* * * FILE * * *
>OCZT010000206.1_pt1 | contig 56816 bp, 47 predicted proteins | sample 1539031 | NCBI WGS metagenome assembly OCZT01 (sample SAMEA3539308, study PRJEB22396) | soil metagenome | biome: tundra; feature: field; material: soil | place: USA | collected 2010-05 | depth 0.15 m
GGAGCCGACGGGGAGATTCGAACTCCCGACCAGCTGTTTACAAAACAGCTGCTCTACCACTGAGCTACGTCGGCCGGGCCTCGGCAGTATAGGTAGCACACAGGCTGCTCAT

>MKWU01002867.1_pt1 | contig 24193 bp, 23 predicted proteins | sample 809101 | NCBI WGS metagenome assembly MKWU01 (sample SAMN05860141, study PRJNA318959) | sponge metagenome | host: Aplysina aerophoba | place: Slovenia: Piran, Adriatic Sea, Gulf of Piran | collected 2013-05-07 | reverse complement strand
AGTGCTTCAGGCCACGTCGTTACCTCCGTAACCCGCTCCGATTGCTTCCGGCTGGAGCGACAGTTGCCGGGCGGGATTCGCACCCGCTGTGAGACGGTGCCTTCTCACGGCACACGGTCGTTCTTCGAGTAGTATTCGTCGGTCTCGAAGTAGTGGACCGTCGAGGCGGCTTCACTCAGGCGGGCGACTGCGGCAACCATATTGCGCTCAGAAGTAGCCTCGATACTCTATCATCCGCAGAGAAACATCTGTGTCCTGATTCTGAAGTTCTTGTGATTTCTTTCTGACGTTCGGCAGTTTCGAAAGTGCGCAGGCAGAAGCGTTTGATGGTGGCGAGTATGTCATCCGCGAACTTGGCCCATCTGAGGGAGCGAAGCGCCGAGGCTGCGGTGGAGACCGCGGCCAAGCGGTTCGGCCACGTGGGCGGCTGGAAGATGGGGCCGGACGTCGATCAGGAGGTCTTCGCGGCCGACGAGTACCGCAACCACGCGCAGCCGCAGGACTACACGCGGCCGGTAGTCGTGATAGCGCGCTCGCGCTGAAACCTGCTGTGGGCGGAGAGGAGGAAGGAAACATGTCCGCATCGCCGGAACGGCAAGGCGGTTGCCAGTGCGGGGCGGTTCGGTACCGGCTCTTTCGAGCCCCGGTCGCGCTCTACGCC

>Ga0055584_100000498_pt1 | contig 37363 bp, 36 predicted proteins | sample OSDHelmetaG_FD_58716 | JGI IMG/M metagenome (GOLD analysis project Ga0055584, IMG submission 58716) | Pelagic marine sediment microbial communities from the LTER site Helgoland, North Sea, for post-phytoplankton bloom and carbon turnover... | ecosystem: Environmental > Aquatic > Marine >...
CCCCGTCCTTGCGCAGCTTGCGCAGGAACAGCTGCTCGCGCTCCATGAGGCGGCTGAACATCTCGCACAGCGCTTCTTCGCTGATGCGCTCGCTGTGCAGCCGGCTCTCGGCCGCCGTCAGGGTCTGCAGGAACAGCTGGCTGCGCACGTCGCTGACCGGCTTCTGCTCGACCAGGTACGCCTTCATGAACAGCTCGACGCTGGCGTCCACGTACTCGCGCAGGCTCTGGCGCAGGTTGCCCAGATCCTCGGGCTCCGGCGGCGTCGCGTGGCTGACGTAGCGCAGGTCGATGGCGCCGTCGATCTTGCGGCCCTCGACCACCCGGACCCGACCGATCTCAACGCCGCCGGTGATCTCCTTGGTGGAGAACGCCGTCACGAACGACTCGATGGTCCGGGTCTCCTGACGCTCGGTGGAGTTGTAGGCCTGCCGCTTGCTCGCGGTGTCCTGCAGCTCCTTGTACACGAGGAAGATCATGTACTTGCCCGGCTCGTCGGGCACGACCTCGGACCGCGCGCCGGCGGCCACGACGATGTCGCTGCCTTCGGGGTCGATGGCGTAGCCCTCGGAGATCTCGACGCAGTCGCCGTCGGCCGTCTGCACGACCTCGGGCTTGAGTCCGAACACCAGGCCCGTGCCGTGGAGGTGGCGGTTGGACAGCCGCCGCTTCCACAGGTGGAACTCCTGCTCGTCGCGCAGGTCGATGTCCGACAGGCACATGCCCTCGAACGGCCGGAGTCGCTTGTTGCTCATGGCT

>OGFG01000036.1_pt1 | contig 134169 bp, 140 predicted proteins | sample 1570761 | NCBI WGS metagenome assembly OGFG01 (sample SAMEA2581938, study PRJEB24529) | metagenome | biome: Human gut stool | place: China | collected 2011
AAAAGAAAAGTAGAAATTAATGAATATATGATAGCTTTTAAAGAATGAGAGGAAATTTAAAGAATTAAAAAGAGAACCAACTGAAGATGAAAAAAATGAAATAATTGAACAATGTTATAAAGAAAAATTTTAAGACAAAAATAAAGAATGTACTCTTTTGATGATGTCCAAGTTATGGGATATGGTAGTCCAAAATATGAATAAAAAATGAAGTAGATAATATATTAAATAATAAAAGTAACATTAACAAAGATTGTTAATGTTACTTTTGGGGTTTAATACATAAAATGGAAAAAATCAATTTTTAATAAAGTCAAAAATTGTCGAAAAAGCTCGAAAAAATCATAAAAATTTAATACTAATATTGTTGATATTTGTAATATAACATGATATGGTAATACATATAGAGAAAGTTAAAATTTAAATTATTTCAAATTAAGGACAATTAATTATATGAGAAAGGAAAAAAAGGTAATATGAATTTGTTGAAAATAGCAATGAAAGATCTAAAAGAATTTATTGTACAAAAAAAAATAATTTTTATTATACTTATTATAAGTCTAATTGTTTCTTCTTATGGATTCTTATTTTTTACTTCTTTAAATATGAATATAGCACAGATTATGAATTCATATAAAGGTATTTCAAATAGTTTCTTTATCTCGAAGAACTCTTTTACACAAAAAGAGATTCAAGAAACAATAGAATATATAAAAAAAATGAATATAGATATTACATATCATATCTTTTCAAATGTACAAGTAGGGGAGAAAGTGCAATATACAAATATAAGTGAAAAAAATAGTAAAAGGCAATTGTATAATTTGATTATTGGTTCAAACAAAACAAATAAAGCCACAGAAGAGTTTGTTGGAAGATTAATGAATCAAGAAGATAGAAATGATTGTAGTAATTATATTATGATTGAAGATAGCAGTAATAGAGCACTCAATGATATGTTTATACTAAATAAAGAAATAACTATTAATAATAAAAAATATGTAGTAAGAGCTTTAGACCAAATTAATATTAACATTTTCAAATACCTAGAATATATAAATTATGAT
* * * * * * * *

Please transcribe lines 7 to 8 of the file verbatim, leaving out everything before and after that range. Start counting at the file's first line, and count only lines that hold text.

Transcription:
>OGFG01000036.1_pt1 | contig 134169 bp, 140 predicted proteins | sample 1570761 | NCBI WGS metagenome assembly OGFG01 (sample SAMEA2581938, study PRJEB24529) | metagenome | biome: Human gut stool | place: China | collected 2011
AAAAGAAAAGTAGAAATTAATGAATATATGATAGCTTTTAAAGAATGAGAGGAAATTTAAAGAATTAAAAAGAGAACCAACTGAAGATGAAAAAAATGAAATAATTGAACAATGTTATAAAGAAAAATTTTAAGACAAAAATAAAGAATGTACTCTTTTGATGATGTCCAAGTTATGGGATATGGTAGTCCAAAATATGAATAAAAAATGAAGTAGATAATATATTAAATAATAAAAGTAACATTAACAAAGATTGTTAATGTTACTTTTGGGGTTTAATACATAAAATGGAAAAAATCAATTTTTAATAAAGTCAAAAATTGTCGAAAAAGCTCGAAAAAATCATAAAAATTTAATACTAATATTGTTGATATTTGTAATATAACATGATATGGTAATACATATAGAGAAAGTTAAAATTTAAATTATTTCAAATTAAGGACAATTAATTATATGAGAAAGGAAAAAAAGGTAATATGAATTTGTTGAAAATAGCAATGAAAGATCTAAAAGAATTTATTGTACAAAAAAAAATAATTTTTATTATACTTATTATAAGTCTAATTGTTTCTTCTTATGGATTCTTATTTTTTACTTCTTTAAATATGAATATAGCACAGATTATGAATTCATATAAAGGTATTTCAAATAGTTTCTTTATCTCGAAGAACTCTTTTACACAAAAAGAGATTCAAGAAACAATAGAATATATAAAAAAAATGAATATAGATATTACATATCATATCTTTTCAAATGTACAAGTAGGGGAGAAAGTGCAATATACAAATATAAGTGAAAAAAATAGTAAAAGGCAATTGTATAATTTGATTATTGGTTCAAACAAAACAAATAAAGCCACAGAAGAGTTTGTTGGAAGATTAATGAATCAAGAAGATAGAAATGATTGTAGTAATTATATTATGATTGAAGATAGCAGTAATAGAGCACTCAATGATATGTTTATACTAAATAAAGAAATAACTATTAATAATAAAAAATATGTAGTAAGAGCTTTAGACCAAATTAATATTAACATTTTCAAATACCTAGAATATATAAATTATGAT